Heat-tolerant hybrid cows may be the Goldilocks of cattle

The Gyr cattle farmed in Tanzania handle the African heat and arid conditions well, but they produce much less milk than less-tolerant Holstein or Jersey cows. Scientists have set about addressing that problem, by creating hybrid cattle that combine both attributes.

First of all, it should be noted that Holstein-Gyr hybrids known as Girolandos have been farmed in Brazil for some time now. Due to the fact that they may carry diseases which are endemic to the region, however, they’re typically not exported to other markets.

With that limiting factor in mind, scientists at the University of Illinois Urbana-Champaign set about creating Holstein-Gyr and Jersey-Gyr hybrids of their own.

After five generations of such crosses, they ended up with cattle which are capable of producing up to 10 liters (2.6 US gal) of milk a day under typical Tanzanian farming conditions. By contrast, Gyr cows only produce about half a liter (17 fl oz) per day.

A herd of quarter-Holstein, three-quarter-Gyr hybrid cattle
A herd of quarter-Holstein, three-quarter-Gyr hybrid cattle

Matt Wheeler

Lead scientist Prof. Matt Wheeler and colleagues now plan on implanting 100 half-blood Holstein-Gyr or Jersey-Gyr embryos into Gyr cattle at two locations in Tanzania.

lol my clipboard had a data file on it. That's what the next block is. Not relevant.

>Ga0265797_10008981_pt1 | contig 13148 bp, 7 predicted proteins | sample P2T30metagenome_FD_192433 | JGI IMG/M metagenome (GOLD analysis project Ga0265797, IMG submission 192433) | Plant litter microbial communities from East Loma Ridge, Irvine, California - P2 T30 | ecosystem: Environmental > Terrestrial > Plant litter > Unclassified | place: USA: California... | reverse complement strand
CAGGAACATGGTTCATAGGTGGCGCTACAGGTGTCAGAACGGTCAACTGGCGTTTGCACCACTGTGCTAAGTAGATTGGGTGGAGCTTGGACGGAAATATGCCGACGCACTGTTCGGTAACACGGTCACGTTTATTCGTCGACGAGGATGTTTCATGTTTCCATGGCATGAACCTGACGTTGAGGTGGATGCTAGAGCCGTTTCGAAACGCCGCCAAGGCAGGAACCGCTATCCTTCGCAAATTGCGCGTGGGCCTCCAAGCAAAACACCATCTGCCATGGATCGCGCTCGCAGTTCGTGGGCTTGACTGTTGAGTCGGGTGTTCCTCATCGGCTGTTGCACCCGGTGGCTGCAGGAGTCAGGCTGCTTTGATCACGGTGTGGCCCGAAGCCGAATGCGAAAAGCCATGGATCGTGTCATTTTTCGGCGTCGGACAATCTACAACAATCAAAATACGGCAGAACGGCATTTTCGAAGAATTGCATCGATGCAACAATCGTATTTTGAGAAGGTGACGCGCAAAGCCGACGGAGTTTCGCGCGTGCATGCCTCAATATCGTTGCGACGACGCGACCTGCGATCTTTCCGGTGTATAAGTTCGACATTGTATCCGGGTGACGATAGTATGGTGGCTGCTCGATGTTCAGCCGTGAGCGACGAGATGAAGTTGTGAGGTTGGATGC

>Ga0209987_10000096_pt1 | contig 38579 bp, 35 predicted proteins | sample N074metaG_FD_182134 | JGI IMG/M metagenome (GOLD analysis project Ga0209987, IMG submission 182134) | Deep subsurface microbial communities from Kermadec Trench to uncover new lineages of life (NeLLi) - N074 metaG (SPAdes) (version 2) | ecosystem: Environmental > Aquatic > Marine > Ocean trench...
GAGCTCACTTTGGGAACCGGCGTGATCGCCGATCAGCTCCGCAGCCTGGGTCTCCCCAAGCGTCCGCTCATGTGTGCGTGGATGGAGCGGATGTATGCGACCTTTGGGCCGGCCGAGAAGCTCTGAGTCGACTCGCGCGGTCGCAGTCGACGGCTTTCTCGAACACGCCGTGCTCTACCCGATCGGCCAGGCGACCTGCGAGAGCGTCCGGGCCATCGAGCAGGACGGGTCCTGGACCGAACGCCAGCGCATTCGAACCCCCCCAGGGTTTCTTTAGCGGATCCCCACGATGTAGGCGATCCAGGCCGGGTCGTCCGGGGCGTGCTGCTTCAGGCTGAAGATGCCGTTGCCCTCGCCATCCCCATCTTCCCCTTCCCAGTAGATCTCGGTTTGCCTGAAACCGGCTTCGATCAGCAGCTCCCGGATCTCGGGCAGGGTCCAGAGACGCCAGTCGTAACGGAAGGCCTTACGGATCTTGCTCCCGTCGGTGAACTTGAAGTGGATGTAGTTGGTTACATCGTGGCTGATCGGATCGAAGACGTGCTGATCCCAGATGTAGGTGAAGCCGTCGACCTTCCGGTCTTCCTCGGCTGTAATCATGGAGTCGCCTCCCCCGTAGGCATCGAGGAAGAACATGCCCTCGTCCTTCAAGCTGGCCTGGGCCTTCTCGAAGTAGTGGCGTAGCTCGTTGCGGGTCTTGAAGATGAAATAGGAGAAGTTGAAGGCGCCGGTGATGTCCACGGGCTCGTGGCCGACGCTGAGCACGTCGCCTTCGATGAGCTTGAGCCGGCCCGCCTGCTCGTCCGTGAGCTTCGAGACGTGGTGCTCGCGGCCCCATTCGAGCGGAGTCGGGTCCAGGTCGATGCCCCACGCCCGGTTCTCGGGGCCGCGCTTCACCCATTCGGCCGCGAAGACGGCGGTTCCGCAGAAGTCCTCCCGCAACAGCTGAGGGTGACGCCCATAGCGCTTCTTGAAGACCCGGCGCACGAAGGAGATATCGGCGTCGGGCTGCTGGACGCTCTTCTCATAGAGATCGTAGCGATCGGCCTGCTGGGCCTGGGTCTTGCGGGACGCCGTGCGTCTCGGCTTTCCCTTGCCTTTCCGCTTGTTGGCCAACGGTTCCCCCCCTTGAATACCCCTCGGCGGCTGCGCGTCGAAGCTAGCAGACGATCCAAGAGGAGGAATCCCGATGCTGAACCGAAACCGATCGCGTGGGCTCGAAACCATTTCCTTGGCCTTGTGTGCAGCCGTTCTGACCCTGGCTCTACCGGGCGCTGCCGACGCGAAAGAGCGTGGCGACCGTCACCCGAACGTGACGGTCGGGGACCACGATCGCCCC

The resulting calves will in turn be artificially inseminated over successive generations, with the ultimate goal of creating “pure synthetic” cattle with five-eighths Holstein or Jersey and three-eighths Gyr genetics. When either of these hybrids mate with others of their kind, their offspring will maintain that same genetic ratio – in other words, no more crossbreeding will be necessary.

More work still needs to be done, such as educating Tanzanian veterinarians and herdsmen on the unique needs and characteristics of the hybrid cattle. It’s even possible that as global warming continues, the cattle may end up on farms in the southern regions of North America.

“These cattle would work very well in Mexico, Texas, New Mexico, and California. Maybe it’s time to start thinking about that now,” said Wheeler. “People don’t usually think that far ahead, but my prediction is that people are going to look back and realize having tropical genetics earlier would have been a good thing.”

A paper on the research was recently published in the journal Animal Frontiers.

Source: University of Illinois Urbana-Champaign

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